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Cuomo enlists aid of Kentucky governor to fight Trump's unemployment payment plan


New York Gov. Andrew Cuomo was joined in a telephone news conference Monday by Kentucky Gov. Andy Beshear to try to put pressure on Congress to finally resolve a stalemate over a federal aid package for cash-strapped states affected by the coronavirus pandemic.

Democrats who lead the House and Republicans who control the Senate have so far not been able to agree on details of a fourth bailout plan. Democrats want $1 trillion for states and local governments whose budgets have been decimated by the pandemic, but the GOP has been resisting that.

Cuomo said New York has a combined two-year deficit of $30 billion. He said while Democratic states were among the first to be hit hard by the virus, now many Republican-led states are at the epicenters of the disease. 

“This originally started as more of a blue state problem when COVID began. It was a New York, it was a California, it was Illinois, it was Michigan, so it was a blue state problem,” Cuomo said. “That's no longer true. It's now a blue and red problem. Texas, Florida, etc. States have expended a lot of money to deal with COVID. States have seen significant economic loss because of COVID and they have serious financial issues."

Democrats in Congress would also like to extend the additional $600 a week in unemployment benefits for Americans who are out of work. That program ended July 31. The GOP Senate has proposed that the unemployed receive an extra $200 a week. 

Over the weekend, President Donald Trump stepped in and issued an executive order that would provide $400 a week. But states would have to finance a quarter of that amount. The president’s plan does not include any money to help states and local government close their deficits. 

Cuomo said if the order is carried out, it would cost New York around $4.2 billion between now and the end of the year and “make a bad situation worse.”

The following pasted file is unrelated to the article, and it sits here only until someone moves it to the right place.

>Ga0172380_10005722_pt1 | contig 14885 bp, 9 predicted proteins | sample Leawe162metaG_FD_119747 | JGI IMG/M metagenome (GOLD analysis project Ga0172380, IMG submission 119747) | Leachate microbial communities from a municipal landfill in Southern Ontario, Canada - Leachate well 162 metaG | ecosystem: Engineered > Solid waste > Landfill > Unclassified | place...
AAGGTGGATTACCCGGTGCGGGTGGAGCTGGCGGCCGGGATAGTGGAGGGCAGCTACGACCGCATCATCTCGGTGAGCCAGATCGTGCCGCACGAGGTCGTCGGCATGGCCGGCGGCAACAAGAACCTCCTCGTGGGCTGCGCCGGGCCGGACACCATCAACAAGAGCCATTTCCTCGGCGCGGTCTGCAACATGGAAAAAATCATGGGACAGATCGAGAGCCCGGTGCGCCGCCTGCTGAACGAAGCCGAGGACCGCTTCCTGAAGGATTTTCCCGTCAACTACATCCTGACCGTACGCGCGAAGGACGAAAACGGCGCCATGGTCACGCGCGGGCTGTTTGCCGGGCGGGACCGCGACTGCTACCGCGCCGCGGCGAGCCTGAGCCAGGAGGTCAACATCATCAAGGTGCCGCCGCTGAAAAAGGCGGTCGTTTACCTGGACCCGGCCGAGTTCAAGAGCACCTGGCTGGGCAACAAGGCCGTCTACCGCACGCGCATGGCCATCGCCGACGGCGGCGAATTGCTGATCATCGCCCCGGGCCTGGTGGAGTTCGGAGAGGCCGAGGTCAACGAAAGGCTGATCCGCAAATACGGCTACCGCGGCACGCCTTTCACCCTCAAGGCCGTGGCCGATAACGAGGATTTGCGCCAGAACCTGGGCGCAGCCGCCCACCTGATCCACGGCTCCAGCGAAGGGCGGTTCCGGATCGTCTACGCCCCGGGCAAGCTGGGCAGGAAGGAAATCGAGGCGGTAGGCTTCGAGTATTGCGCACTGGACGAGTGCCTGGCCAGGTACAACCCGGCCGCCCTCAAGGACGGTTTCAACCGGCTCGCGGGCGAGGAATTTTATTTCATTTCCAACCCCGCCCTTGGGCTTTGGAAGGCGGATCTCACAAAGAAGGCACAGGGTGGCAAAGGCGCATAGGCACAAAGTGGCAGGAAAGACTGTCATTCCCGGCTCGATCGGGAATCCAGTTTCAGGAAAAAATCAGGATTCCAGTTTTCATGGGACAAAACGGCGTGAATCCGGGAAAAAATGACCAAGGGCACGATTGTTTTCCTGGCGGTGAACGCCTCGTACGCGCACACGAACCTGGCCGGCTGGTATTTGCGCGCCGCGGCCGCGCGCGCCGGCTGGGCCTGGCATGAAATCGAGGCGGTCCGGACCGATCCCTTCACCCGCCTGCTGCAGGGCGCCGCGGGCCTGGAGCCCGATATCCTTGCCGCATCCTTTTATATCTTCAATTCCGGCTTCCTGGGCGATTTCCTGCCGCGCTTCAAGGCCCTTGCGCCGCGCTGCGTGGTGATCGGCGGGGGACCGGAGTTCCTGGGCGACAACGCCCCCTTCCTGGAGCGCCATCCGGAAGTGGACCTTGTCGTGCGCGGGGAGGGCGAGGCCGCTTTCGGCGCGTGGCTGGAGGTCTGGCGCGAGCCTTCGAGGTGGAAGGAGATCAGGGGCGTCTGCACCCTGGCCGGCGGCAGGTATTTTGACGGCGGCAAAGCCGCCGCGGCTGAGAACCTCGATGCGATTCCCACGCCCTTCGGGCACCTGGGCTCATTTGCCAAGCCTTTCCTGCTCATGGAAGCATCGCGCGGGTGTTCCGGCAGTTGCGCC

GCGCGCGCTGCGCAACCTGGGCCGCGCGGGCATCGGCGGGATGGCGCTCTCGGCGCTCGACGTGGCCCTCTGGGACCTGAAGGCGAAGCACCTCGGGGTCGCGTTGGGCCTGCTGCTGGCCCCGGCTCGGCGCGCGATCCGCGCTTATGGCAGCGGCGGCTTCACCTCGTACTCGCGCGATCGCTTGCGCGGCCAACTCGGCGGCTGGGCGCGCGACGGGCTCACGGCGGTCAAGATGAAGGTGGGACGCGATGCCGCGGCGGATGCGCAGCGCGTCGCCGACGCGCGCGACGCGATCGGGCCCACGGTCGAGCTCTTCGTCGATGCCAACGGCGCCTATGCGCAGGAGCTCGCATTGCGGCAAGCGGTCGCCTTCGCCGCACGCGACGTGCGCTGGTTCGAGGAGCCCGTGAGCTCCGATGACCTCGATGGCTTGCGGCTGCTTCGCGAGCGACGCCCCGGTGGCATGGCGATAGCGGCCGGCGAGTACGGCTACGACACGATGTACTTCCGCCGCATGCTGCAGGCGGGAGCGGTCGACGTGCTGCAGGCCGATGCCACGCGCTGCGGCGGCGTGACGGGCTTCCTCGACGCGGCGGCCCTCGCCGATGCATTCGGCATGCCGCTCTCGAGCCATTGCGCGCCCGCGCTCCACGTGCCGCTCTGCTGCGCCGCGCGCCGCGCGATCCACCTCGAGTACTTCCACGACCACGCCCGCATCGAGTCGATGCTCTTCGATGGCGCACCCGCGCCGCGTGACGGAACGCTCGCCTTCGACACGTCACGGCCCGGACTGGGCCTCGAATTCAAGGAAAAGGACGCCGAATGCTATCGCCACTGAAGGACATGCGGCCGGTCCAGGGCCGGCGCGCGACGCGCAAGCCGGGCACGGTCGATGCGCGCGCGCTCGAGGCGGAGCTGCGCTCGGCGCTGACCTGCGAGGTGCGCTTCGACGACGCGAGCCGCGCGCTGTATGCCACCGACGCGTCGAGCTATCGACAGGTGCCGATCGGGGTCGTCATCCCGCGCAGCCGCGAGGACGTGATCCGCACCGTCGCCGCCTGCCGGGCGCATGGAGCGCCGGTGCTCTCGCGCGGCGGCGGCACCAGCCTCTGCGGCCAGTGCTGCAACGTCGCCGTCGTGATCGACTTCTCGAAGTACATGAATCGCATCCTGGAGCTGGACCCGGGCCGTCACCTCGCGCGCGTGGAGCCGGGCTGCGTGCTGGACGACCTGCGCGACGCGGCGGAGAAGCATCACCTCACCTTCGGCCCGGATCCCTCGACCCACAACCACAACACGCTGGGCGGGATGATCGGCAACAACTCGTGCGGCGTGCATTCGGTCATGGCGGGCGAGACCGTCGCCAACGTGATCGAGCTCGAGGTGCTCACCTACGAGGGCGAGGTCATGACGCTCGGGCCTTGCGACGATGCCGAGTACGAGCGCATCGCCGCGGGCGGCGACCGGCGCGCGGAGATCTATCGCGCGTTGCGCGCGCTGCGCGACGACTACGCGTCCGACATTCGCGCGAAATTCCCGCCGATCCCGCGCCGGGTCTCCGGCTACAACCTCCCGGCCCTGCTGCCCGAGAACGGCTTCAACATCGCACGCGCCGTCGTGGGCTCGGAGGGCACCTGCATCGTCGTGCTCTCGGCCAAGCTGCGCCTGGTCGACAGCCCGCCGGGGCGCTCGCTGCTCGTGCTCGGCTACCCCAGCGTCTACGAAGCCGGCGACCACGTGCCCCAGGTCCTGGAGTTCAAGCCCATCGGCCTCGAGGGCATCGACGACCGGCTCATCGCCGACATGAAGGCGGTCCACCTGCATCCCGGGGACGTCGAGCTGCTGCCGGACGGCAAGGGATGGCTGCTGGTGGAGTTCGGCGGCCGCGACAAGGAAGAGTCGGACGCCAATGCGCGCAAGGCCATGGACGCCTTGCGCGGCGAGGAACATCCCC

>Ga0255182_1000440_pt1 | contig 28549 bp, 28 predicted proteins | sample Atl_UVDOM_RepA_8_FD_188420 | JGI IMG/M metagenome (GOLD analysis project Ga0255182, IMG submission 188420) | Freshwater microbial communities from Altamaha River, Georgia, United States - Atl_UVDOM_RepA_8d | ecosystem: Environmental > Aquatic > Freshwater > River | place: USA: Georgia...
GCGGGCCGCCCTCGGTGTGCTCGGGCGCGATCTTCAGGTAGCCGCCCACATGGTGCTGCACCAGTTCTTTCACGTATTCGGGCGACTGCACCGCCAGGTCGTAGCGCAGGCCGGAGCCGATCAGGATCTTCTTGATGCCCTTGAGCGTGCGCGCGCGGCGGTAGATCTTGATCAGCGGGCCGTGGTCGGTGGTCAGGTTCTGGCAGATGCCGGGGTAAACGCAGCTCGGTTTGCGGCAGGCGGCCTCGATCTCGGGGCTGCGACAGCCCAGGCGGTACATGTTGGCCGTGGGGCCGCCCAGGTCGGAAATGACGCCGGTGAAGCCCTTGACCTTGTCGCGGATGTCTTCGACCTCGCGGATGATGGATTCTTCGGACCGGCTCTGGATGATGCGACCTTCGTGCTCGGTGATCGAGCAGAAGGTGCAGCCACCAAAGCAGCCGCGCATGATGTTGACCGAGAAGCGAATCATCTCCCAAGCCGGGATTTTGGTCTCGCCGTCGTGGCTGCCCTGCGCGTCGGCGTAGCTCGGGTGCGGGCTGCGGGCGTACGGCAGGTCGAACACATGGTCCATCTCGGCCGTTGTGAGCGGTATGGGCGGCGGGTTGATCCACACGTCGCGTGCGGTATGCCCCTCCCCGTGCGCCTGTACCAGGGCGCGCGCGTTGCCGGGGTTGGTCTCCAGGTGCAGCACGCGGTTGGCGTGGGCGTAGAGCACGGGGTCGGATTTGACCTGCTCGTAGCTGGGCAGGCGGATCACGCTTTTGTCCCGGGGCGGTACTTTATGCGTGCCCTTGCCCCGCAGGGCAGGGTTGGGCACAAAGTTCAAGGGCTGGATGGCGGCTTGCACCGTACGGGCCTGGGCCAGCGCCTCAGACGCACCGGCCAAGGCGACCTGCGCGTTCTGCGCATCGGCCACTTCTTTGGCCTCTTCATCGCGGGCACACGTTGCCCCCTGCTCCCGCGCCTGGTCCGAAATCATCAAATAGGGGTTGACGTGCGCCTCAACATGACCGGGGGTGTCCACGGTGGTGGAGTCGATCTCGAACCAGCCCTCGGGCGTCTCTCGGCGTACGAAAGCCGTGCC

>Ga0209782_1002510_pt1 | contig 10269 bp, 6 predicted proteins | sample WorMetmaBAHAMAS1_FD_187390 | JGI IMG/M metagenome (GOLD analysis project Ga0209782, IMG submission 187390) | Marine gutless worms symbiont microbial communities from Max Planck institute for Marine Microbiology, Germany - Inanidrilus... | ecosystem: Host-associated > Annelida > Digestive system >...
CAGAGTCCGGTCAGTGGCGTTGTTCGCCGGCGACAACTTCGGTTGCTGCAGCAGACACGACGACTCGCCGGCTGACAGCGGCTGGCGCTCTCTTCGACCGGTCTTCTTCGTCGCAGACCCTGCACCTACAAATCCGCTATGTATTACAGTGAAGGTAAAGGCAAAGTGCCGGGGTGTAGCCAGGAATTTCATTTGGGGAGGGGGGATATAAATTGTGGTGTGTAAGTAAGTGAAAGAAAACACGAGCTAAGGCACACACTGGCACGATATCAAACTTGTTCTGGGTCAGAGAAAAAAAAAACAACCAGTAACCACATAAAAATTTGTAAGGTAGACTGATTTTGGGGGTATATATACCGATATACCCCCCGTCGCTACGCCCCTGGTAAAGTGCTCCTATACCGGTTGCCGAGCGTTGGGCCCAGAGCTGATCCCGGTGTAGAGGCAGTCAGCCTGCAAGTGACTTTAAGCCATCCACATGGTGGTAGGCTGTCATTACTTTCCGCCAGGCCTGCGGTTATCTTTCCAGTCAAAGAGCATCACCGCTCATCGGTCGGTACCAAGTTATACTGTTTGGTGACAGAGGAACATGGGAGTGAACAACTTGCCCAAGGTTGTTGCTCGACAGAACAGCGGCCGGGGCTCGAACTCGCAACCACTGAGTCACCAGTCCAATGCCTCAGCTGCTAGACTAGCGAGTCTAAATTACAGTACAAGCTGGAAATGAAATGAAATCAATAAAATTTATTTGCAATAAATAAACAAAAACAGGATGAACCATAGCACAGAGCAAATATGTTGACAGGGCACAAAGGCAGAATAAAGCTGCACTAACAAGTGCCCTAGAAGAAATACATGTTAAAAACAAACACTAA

“We started with a $30 billion hole, and your solution is to cost me another $4 billion?” Cuomo said. “That's handing the drowning man an anchor. ‘Hold onto this, maybe it'll help.’ No, an anchor does not help a drowning man.” 

Also on the call was Beshear, who, like Cuomo, is a Democrat and the son of a former governor. Kentucky is also the home state of Senate Majority Leader Mitch McConnell. McConnell earlier this year suggested that states that lost revenue due to the pandemic should declare bankruptcy.  

While Cuomo has often sparred with McConnell and Trump, Beshear said he is not criticizing either, and he believes the president meant well by issuing his executive order. But Beshear agreed that it’s not workable.

He said ultimately, the best course is for Congress to reinstate the temporary $600 a week unemployment benefit. He said out-of-work Kentuckians spent that money on needed goods and services, which helped the economy.

“Our question now is, do we want this economic recession to be a short-term recession, which I believe it can be -- one where we can bounce back as we come out of this virus -- or do we fail to take the steps that we need to take, and our recession goes longer and possibly turns into a depression?” Beshear asked. 

Cuomo predicted there will be legal challenges to the president’s executive orders, which also include a deferral of payroll taxes until the end of the year.  

Congress is expected to end its summer session, which has already been extended, by the end of this week.

Later in the day, Cuomo, who is chair of the National Governors Association, issued a statement with the group’s vice chair, Arkansas Gov. Asa Hutchinson, a Republican. In it, the governors said they “appreciate” the White House proposals, but “are concerned by the significant administrative burdens and costs this latest action would place on the states.”

They said the association has asked the federal government for months for $500 billion in unrestricted aid.

“It is essential that our federal partners work together to find common ground to help restore our nation's health and protect our economy," Cuomo and Hutchinson wrote.

Karen DeWitt is Capitol Bureau Chief for New York State Public Radio, a network of 10 public radio stations in New York State. She has covered state government and politics for the network since 1990.